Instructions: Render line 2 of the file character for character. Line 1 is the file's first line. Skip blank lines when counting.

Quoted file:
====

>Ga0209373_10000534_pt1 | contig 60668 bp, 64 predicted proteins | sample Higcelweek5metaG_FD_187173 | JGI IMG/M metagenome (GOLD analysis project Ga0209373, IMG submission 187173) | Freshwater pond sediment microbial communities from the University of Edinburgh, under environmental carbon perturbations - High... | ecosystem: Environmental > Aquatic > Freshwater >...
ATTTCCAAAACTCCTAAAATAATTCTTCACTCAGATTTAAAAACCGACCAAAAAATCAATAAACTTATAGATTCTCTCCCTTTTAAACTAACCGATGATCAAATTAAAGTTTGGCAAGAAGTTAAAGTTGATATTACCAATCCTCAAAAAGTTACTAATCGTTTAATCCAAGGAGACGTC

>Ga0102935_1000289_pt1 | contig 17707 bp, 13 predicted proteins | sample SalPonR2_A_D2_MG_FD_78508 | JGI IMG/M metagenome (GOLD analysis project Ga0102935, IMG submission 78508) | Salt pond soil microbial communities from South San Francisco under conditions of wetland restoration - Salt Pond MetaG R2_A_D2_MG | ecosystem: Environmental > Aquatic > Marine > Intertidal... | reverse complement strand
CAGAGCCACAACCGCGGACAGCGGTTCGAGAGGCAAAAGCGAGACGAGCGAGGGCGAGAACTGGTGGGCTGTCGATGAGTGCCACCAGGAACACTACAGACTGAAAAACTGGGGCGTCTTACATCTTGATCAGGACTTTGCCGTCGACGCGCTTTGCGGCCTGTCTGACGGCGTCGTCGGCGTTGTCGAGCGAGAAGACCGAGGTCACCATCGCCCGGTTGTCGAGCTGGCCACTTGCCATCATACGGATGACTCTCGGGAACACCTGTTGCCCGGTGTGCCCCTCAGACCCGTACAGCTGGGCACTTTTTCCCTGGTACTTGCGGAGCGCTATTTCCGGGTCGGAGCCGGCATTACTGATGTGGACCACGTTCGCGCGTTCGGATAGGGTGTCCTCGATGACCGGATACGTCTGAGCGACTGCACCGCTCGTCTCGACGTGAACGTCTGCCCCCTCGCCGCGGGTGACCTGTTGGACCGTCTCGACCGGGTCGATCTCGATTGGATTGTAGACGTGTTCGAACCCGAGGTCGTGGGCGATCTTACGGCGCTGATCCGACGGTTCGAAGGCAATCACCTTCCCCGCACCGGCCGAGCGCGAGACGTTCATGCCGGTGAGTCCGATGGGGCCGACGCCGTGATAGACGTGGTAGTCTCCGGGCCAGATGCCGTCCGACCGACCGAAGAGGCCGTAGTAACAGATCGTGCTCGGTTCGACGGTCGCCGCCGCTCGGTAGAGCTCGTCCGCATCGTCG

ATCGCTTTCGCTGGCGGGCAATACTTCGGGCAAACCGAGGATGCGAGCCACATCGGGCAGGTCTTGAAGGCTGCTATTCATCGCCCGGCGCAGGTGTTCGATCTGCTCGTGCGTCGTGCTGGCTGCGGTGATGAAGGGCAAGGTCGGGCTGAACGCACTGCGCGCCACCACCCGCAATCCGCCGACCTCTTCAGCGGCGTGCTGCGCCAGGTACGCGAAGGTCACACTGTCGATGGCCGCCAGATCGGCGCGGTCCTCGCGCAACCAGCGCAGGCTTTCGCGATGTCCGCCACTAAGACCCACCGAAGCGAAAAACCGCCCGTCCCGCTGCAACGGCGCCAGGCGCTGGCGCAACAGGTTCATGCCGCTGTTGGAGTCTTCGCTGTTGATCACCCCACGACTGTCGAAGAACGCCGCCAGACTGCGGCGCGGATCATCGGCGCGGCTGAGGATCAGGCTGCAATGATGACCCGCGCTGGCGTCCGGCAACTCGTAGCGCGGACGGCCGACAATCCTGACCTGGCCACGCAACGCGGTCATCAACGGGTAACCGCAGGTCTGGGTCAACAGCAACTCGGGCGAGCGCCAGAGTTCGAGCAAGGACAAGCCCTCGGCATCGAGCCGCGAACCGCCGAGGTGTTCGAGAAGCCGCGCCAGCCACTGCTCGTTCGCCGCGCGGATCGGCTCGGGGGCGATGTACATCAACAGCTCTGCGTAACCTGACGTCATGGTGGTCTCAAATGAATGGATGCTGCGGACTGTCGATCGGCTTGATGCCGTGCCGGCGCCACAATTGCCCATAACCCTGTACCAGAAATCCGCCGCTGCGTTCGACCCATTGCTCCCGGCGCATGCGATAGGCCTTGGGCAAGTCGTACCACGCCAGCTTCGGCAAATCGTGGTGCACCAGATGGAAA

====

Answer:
ATTTCCAAAACTCCTAAAATAATTCTTCACTCAGATTTAAAAACCGACCAAAAAATCAATAAACTTATAGATTCTCTCCCTTTTAAACTAACCGATGATCAAATTAAAGTTTGGCAAGAAGTTAAAGTTGATATTACCAATCCTCAAAAAGTTACTAATCGTTTAATCCAAGGAGACGTC